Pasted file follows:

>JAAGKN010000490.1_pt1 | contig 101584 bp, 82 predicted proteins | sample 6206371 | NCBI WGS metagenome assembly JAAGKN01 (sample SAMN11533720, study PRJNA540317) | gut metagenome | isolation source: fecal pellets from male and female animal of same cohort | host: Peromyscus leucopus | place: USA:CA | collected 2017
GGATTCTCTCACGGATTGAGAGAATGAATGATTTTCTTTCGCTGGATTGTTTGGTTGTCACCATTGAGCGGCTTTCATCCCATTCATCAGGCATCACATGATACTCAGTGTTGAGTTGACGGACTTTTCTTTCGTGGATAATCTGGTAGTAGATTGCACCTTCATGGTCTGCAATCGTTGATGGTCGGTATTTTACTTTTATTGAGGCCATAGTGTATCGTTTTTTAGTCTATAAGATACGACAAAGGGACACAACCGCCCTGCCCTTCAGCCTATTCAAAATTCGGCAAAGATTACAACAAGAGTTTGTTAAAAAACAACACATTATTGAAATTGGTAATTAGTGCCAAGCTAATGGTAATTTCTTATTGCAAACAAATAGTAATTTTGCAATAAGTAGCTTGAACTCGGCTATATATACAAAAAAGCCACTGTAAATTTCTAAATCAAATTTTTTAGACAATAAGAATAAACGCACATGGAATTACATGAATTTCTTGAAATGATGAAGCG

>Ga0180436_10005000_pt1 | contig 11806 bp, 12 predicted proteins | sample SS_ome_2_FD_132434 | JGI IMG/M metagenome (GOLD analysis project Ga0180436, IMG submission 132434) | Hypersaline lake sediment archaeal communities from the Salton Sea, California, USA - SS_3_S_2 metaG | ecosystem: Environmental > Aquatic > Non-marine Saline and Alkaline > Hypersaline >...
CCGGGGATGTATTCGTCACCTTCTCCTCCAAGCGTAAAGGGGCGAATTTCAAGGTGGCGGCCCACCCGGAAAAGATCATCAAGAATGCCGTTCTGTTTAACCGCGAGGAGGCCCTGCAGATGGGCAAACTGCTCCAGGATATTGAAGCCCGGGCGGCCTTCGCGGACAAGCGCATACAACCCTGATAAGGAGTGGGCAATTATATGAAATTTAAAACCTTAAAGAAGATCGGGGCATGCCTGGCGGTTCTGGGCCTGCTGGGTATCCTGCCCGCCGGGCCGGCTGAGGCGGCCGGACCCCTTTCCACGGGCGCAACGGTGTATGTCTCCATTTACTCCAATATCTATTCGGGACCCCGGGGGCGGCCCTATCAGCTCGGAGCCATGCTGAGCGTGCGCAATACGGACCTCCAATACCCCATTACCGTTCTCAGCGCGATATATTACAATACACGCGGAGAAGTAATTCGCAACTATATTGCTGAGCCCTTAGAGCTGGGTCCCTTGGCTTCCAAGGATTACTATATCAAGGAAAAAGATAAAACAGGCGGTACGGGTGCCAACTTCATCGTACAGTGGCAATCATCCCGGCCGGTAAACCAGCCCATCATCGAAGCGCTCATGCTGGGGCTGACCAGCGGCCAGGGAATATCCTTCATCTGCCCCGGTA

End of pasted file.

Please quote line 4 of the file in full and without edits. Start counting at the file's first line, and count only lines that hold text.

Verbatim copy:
CCGGGGATGTATTCGTCACCTTCTCCTCCAAGCGTAAAGGGGCGAATTTCAAGGTGGCGGCCCACCCGGAAAAGATCATCAAGAATGCCGTTCTGTTTAACCGCGAGGAGGCCCTGCAGATGGGCAAACTGCTCCAGGATATTGAAGCCCGGGCGGCCTTCGCGGACAAGCGCATACAACCCTGATAAGGAGTGGGCAATTATATGAAATTTAAAACCTTAAAGAAGATCGGGGCATGCCTGGCGGTTCTGGGCCTGCTGGGTATCCTGCCCGCCGGGCCGGCTGAGGCGGCCGGACCCCTTTCCACGGGCGCAACGGTGTATGTCTCCATTTACTCCAATATCTATTCGGGACCCCGGGGGCGGCCCTATCAGCTCGGAGCCATGCTGAGCGTGCGCAATACGGACCTCCAATACCCCATTACCGTTCTCAGCGCGATATATTACAATACACGCGGAGAAGTAATTCGCAACTATATTGCTGAGCCCTTAGAGCTGGGTCCCTTGGCTTCCAAGGATTACTATATCAAGGAAAAAGATAAAACAGGCGGTACGGGTGCCAACTTCATCGTACAGTGGCAATCATCCCGGCCGGTAAACCAGCCCATCATCGAAGCGCTCATGCTGGGGCTGACCAGCGGCCAGGGAATATCCTTCATCTGCCCCGGTA